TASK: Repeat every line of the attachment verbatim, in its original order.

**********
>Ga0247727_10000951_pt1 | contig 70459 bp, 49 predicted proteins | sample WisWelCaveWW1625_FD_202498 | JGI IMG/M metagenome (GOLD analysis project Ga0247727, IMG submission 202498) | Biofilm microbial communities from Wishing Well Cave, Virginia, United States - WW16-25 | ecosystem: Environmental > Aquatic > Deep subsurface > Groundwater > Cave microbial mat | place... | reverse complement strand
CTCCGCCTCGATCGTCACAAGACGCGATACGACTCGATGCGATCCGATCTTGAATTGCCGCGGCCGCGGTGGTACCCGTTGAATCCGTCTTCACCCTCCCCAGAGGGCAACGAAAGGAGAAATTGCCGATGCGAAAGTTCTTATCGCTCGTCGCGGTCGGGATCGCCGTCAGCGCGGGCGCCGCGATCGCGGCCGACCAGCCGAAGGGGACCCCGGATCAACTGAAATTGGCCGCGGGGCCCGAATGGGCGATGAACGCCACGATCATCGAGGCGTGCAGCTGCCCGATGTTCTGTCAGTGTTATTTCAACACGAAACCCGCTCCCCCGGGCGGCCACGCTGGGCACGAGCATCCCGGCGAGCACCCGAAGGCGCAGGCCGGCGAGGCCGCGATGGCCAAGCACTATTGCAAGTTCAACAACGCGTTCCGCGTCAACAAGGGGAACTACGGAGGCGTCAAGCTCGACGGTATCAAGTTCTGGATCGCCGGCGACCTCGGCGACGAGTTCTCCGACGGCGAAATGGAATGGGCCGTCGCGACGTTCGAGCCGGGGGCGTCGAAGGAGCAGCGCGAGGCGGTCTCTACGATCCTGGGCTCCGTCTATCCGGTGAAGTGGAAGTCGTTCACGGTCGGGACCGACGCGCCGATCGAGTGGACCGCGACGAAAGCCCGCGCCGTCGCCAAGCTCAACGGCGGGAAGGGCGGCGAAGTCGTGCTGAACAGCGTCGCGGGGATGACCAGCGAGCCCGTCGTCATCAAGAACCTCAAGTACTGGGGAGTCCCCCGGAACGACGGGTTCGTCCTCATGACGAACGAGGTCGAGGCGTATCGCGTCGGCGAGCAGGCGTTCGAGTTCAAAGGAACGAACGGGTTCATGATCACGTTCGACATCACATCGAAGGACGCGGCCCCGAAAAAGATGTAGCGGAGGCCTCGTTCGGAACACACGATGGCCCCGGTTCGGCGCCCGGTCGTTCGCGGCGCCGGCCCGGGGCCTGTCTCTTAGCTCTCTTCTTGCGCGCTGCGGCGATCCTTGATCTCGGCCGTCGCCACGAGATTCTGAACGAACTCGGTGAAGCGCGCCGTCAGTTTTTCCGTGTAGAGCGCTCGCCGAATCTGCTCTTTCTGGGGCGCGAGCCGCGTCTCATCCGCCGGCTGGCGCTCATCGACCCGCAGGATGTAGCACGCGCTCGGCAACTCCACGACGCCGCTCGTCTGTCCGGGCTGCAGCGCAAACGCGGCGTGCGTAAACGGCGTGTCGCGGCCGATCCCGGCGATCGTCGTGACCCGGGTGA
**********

>Ga0247727_10000951_pt1 | contig 70459 bp, 49 predicted proteins | sample WisWelCaveWW1625_FD_202498 | JGI IMG/M metagenome (GOLD analysis project Ga0247727, IMG submission 202498) | Biofilm microbial communities from Wishing Well Cave, Virginia, United States - WW16-25 | ecosystem: Environmental > Aquatic > Deep subsurface > Groundwater > Cave microbial mat | place... | reverse complement strand
CTCCGCCTCGATCGTCACAAGACGCGATACGACTCGATGCGATCCGATCTTGAATTGCCGCGGCCGCGGTGGTACCCGTTGAATCCGTCTTCACCCTCCCCAGAGGGCAACGAAAGGAGAAATTGCCGATGCGAAAGTTCTTATCGCTCGTCGCGGTCGGGATCGCCGTCAGCGCGGGCGCCGCGATCGCGGCCGACCAGCCGAAGGGGACCCCGGATCAACTGAAATTGGCCGCGGGGCCCGAATGGGCGATGAACGCCACGATCATCGAGGCGTGCAGCTGCCCGATGTTCTGTCAGTGTTATTTCAACACGAAACCCGCTCCCCCGGGCGGCCACGCTGGGCACGAGCATCCCGGCGAGCACCCGAAGGCGCAGGCCGGCGAGGCCGCGATGGCCAAGCACTATTGCAAGTTCAACAACGCGTTCCGCGTCAACAAGGGGAACTACGGAGGCGTCAAGCTCGACGGTATCAAGTTCTGGATCGCCGGCGACCTCGGCGACGAGTTCTCCGACGGCGAAATGGAATGGGCCGTCGCGACGTTCGAGCCGGGGGCGTCGAAGGAGCAGCGCGAGGCGGTCTCTACGATCCTGGGCTCCGTCTATCCGGTGAAGTGGAAGTCGTTCACGGTCGGGACCGACGCGCCGATCGAGTGGACCGCGACGAAAGCCCGCGCCGTCGCCAAGCTCAACGGCGGGAAGGGCGGCGAAGTCGTGCTGAACAGCGTCGCGGGGATGACCAGCGAGCCCGTCGTCATCAAGAACCTCAAGTACTGGGGAGTCCCCCGGAACGACGGGTTCGTCCTCATGACGAACGAGGTCGAGGCGTATCGCGTCGGCGAGCAGGCGTTCGAGTTCAAAGGAACGAACGGGTTCATGATCACGTTCGACATCACATCGAAGGACGCGGCCCCGAAAAAGATGTAGCGGAGGCCTCGTTCGGAACACACGATGGCCCCGGTTCGGCGCCCGGTCGTTCGCGGCGCCGGCCCGGGGCCTGTCTCTTAGCTCTCTTCTTGCGCGCTGCGGCGATCCTTGATCTCGGCCGTCGCCACGAGATTCTGAACGAACTCGGTGAAGCGCGCCGTCAGTTTTTCCGTGTAGAGCGCTCGCCGAATCTGCTCTTTCTGGGGCGCGAGCCGCGTCTCATCCGCCGGCTGGCGCTCATCGACCCGCAGGATGTAGCACGCGCTCGGCAACTCCACGACGCCGCTCGTCTGTCCGGGCTGCAGCGCAAACGCGGCGTGCGTAAACGGCGTGTCGCGGCCGATCCCGGCGATCGTCGTGACCCGGGTGA